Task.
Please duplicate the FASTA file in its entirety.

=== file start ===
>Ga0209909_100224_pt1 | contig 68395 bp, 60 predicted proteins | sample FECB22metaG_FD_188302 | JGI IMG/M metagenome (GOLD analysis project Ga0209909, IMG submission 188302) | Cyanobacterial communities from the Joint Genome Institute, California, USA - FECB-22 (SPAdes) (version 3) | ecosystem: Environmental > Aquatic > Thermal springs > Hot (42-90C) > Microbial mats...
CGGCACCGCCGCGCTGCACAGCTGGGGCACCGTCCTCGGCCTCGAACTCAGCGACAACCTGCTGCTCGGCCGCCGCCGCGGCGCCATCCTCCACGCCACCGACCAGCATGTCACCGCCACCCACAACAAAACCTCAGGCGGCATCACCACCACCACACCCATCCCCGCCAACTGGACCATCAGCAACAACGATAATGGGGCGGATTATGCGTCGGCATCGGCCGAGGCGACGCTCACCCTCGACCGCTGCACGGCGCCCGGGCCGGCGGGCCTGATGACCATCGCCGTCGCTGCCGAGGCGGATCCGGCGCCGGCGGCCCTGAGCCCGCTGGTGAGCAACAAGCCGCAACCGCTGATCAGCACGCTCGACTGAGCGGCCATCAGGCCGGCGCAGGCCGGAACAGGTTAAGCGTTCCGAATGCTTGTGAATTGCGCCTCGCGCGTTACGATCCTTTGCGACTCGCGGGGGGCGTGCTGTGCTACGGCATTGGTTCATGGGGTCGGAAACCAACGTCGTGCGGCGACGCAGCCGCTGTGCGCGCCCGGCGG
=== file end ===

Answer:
>Ga0209909_100224_pt1 | contig 68395 bp, 60 predicted proteins | sample FECB22metaG_FD_188302 | JGI IMG/M metagenome (GOLD analysis project Ga0209909, IMG submission 188302) | Cyanobacterial communities from the Joint Genome Institute, California, USA - FECB-22 (SPAdes) (version 3) | ecosystem: Environmental > Aquatic > Thermal springs > Hot (42-90C) > Microbial mats...
CGGCACCGCCGCGCTGCACAGCTGGGGCACCGTCCTCGGCCTCGAACTCAGCGACAACCTGCTGCTCGGCCGCCGCCGCGGCGCCATCCTCCACGCCACCGACCAGCATGTCACCGCCACCCACAACAAAACCTCAGGCGGCATCACCACCACCACACCCATCCCCGCCAACTGGACCATCAGCAACAACGATAATGGGGCGGATTATGCGTCGGCATCGGCCGAGGCGACGCTCACCCTCGACCGCTGCACGGCGCCCGGGCCGGCGGGCCTGATGACCATCGCCGTCGCTGCCGAGGCGGATCCGGCGCCGGCGGCCCTGAGCCCGCTGGTGAGCAACAAGCCGCAACCGCTGATCAGCACGCTCGACTGAGCGGCCATCAGGCCGGCGCAGGCCGGAACAGGTTAAGCGTTCCGAATGCTTGTGAATTGCGCCTCGCGCGTTACGATCCTTTGCGACTCGCGGGGGGCGTGCTGTGCTACGGCATTGGTTCATGGGGTCGGAAACCAACGTCGTGCGGCGACGCAGCCGCTGTGCGCGCCCGGCGG